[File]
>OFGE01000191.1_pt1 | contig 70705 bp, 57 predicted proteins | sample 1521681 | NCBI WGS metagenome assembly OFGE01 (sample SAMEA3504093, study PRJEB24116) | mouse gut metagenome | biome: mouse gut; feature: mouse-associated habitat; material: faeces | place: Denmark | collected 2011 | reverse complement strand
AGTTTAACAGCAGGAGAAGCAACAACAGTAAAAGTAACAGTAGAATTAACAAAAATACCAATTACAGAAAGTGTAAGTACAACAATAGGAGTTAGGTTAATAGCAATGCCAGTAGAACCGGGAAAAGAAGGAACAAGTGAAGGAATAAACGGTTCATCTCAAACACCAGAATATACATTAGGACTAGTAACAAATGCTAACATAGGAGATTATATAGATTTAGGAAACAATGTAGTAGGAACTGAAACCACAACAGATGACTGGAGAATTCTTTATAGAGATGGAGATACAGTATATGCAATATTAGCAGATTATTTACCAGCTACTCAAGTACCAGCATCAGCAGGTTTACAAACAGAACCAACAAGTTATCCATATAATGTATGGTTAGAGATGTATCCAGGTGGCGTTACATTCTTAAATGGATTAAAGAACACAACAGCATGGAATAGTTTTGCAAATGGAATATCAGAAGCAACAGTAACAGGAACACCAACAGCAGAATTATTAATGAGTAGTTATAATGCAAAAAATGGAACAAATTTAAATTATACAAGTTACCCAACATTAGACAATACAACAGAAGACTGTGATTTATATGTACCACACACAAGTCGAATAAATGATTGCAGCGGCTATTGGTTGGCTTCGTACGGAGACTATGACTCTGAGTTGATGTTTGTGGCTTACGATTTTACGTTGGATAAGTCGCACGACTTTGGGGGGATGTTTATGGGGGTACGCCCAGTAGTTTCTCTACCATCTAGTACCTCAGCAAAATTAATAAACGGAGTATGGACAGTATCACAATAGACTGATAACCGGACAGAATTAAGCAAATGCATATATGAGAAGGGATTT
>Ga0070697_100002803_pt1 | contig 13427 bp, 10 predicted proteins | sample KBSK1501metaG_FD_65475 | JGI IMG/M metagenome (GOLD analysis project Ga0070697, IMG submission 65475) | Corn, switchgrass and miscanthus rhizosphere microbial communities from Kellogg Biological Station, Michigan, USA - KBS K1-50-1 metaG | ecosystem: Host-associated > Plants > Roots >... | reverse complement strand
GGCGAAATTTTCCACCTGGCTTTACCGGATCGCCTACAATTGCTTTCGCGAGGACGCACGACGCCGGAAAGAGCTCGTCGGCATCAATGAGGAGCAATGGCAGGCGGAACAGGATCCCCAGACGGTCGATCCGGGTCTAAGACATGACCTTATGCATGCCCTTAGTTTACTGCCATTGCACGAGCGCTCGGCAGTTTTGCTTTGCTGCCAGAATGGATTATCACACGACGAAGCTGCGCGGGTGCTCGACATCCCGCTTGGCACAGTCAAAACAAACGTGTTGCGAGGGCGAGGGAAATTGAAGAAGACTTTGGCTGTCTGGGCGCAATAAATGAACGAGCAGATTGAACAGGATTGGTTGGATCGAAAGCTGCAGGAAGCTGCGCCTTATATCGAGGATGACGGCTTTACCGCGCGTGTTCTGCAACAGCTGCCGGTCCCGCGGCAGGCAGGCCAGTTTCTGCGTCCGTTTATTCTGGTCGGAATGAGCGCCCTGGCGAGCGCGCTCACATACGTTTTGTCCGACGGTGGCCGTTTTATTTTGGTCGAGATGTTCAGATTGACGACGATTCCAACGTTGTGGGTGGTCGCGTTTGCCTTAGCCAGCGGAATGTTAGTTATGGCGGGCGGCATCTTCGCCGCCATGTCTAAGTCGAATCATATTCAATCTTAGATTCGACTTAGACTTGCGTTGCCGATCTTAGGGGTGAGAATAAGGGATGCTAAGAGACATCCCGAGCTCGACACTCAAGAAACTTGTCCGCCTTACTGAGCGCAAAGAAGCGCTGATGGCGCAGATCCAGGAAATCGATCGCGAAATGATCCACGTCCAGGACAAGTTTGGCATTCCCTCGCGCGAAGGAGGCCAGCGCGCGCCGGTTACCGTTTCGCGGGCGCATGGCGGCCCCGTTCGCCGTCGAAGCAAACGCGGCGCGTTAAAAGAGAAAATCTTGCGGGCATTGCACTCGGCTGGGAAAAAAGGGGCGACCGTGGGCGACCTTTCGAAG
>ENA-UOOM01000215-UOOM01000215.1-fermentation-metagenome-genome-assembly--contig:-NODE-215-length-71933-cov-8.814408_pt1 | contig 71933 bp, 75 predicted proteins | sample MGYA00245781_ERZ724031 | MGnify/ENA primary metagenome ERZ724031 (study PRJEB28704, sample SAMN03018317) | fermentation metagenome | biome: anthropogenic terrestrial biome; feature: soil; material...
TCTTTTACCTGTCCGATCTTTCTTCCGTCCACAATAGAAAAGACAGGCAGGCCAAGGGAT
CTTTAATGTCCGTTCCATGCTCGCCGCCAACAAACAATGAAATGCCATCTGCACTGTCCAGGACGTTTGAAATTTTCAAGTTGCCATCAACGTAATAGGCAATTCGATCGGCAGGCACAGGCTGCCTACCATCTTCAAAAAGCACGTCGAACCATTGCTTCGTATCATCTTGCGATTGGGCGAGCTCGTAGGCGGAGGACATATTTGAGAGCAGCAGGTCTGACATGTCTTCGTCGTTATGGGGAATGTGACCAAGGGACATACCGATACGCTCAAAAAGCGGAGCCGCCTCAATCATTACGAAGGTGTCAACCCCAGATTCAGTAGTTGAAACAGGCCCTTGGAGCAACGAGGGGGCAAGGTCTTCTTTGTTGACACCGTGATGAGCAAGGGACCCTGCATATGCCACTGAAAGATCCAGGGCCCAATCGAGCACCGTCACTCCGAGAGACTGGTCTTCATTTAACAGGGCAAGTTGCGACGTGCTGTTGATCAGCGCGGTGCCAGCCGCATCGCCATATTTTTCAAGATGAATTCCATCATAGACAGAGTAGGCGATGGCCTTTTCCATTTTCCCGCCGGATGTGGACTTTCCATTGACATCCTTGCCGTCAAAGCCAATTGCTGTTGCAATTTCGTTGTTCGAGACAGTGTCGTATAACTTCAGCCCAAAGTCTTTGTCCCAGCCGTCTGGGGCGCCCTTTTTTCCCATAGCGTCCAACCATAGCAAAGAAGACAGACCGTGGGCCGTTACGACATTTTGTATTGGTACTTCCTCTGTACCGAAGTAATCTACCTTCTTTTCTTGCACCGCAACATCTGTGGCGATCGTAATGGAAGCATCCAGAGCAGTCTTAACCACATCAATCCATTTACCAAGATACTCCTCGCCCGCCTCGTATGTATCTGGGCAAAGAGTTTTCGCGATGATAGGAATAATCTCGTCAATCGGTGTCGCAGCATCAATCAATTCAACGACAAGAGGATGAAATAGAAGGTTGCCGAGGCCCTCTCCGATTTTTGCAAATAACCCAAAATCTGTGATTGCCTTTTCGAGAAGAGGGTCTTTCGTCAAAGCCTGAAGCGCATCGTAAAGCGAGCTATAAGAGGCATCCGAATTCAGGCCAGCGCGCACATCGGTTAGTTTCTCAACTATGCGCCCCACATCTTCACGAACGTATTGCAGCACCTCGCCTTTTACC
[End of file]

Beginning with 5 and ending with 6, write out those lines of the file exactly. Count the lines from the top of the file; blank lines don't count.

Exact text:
>ENA-UOOM01000215-UOOM01000215.1-fermentation-metagenome-genome-assembly--contig:-NODE-215-length-71933-cov-8.814408_pt1 | contig 71933 bp, 75 predicted proteins | sample MGYA00245781_ERZ724031 | MGnify/ENA primary metagenome ERZ724031 (study PRJEB28704, sample SAMN03018317) | fermentation metagenome | biome: anthropogenic terrestrial biome; feature: soil; material...
TCTTTTACCTGTCCGATCTTTCTTCCGTCCACAATAGAAAAGACAGGCAGGCCAAGGGAT